It is especially important to destroy your old will where you have made changes to who inherits, or who you appoint as guardian or executor. An undestroyed original will, raises the obvious presumption that it was not revoked. If you have more than one undestroyed will, you run the risk not only that someone will deliberately probate a will which you intended to revoke, but the risk that they will do so accidentally, or even be forced into probating it.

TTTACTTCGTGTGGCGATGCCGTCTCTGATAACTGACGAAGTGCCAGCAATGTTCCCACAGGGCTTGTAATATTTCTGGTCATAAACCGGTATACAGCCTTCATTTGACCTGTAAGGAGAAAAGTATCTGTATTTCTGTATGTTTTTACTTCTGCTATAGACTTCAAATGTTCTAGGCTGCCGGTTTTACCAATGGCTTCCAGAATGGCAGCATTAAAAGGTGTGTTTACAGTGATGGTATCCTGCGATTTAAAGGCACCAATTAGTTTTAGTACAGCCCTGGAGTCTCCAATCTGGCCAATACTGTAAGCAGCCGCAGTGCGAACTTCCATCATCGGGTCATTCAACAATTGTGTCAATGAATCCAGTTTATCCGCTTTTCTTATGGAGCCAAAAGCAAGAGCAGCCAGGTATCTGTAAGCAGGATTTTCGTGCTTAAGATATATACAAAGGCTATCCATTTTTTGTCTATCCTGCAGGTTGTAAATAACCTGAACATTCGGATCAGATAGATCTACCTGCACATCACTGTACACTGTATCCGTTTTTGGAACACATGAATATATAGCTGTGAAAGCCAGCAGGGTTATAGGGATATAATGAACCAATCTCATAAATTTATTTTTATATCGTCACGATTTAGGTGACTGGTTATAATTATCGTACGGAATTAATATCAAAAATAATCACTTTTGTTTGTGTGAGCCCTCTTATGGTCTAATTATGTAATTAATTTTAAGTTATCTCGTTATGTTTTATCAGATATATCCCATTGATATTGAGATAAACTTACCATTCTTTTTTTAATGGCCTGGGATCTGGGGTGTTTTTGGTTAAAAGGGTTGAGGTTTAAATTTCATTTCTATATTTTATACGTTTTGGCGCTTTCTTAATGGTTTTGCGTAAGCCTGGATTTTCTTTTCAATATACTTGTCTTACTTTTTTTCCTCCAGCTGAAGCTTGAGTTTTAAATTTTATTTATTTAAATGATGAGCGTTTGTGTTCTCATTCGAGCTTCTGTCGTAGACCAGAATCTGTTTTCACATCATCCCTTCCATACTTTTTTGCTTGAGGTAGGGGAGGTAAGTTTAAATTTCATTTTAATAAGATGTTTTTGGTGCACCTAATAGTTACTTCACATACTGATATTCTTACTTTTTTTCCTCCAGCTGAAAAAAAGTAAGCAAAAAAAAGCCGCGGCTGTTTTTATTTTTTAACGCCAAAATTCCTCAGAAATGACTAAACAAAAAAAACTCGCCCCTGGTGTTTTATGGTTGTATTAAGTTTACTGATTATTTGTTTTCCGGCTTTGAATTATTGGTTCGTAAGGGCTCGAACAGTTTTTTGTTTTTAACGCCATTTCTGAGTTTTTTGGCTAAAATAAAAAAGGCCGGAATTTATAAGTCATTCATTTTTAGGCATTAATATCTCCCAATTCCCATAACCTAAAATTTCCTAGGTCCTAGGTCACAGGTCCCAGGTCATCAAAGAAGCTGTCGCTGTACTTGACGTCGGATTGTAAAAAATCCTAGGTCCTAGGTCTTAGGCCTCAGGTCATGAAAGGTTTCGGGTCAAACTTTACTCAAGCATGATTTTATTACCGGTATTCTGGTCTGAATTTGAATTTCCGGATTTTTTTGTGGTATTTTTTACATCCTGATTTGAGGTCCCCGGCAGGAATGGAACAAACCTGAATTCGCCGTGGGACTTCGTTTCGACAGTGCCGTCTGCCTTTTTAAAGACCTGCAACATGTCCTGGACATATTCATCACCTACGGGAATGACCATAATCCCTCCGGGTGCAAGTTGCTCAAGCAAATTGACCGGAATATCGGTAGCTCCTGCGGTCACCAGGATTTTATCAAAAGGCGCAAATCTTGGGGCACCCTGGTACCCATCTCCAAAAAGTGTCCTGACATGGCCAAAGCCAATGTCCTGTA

The purpose of destroying an old will is to prevent someone else from attempting to probate it in Court. In addition to destroying the original and all copies which you may have of an old will, you should advise the attorney who drafted the old will that you have made a new one and requesting they destroy it. ( lawyers will request a letter and identification when providing the original will to you)
There have been multiple cases where someone contacted our office to see if we had a will, when informed of the date on the will they were sure that a newer will was made, but not being able to find it the old will was probated. If an undestroyed, original will is in existence, it is near impossible to persuade the Court that it was revoked.